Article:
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Legacy of Standing Rock Panel
October 16, 2018 @ 6:00 pm - 8:00 pm
This year’s Chief Niwot Series explores the myths and realities of Native American relationships with the land, especially in the context of current challenges over resource development, climate change, and water rights, toward a fuller understanding of environmental, cultural, and economic realities.
Join us for a panel discussion to explore the legacy of the Standing Rock movement to protect water sources from the Dakota Access Pipeline. Panelists will share their experiences as part of the protests and what the movement means for current and future native environmental activism, both locally and nationally.
Angela B. Bibens, Santee Dakota, is the former ground coordinator for the Water Protector Legal Collective where she spent six months providing legal support services for the defense of water protectors in North Dakota. Angela is the founder of Colorado’s newest indigenous law firm, Red Owl Law. She is a 2006 graduate of the University of Denver Sturm College of Law and admitted to practice in the Colorado state courts and the federal district courts of Colorado and North Dakota. Angela has experience in environmental and criminal defense, movement support, and expertise in the Indian Child Welfare Act.
John Echohawk, Pawnee, is the Executive Director of the Native American Rights Fund. He was the first graduate of the University of New Mexico’s special program to train Indian lawyers, and was a founding member of the American Indian Law Students Association while in law school. He has been recognized as one of the 100 most influential lawyers in America by the National Law Journal and has received numerous service awards and other recognition for his leadership in the Indian law field. He serves on the Boards of the American Indian Resources Institute, the Association on American Indian Affairs, the Indigenous Language Institute, Natural Resources Defense Council, and the National Center for American Indian Enterprise Development. B.A., University of New Mexico (1967); J.D., University of New Mexico (1970); Reginald Heber Smith Fellow (1970-72); Native American Rights Fund (August 1970 to present); admitted to practice law in Colorado.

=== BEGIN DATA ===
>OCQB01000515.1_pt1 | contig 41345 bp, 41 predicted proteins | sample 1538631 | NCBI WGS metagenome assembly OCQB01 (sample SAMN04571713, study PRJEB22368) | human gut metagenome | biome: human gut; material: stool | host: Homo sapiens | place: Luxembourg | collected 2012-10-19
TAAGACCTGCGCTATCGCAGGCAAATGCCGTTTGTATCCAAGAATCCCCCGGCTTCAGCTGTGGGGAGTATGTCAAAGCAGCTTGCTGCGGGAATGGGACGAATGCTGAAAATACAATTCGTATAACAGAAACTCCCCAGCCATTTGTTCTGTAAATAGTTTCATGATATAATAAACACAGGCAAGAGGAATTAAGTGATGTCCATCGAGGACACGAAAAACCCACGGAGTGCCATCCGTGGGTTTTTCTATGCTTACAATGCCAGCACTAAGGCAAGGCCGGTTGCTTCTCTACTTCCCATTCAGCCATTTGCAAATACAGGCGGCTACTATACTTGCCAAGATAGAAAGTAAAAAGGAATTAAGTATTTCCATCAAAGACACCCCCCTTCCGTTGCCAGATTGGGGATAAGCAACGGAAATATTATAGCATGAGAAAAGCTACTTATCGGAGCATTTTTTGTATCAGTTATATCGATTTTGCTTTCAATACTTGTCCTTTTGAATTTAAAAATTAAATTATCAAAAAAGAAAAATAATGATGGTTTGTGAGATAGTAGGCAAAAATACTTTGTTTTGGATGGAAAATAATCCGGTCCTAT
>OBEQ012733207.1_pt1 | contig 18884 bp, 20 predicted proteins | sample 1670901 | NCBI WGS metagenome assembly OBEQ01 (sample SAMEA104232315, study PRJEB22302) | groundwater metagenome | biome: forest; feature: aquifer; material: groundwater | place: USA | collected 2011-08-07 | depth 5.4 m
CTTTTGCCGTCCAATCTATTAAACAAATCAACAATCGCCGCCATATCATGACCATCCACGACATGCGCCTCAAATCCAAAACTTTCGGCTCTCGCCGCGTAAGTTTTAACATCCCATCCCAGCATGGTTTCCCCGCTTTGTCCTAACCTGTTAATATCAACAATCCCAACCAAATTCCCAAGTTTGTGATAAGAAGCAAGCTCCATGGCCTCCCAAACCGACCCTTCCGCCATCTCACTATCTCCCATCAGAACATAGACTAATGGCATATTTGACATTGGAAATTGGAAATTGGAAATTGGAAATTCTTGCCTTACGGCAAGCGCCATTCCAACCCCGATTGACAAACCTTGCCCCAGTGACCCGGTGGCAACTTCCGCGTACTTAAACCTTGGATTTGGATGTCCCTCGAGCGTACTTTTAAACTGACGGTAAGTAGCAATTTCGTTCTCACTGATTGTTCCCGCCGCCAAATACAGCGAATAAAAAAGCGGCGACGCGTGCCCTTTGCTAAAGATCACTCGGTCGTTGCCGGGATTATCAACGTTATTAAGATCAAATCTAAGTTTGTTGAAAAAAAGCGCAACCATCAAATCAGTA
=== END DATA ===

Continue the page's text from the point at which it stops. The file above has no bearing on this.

Theresa Halsey, Hunkpapa Lakota tribal member of the Standing Rock Sioux Tribes from North and South Dakota, from the Wakpala community. Radio producer of the weekly radio program, Indian Voices on KGNU Community radio on Sundays, 3-4 p.m. MST. Grassroots organizer, Educator. Mental Health Researcher, Adviser to the Oyate Indigenous Student Group and Native American Law Students at CU-Boulder. Climate Justice Leader, member of the Native American Healing Board School Project and the Native American Journalist Association, tri-executive of the American Indian Alumni Association.
Moderated by: Kristen A. Carpenter, Council Tree Professor of Law + Director, American Indian Law Program at the University of Colorado Law School; Member from North America, UN Expert Mechanism on the Rights of Indigenous Peoples.
FREE + OPEN TO THE PUBLIC
photo credit: Shane Balkowitsch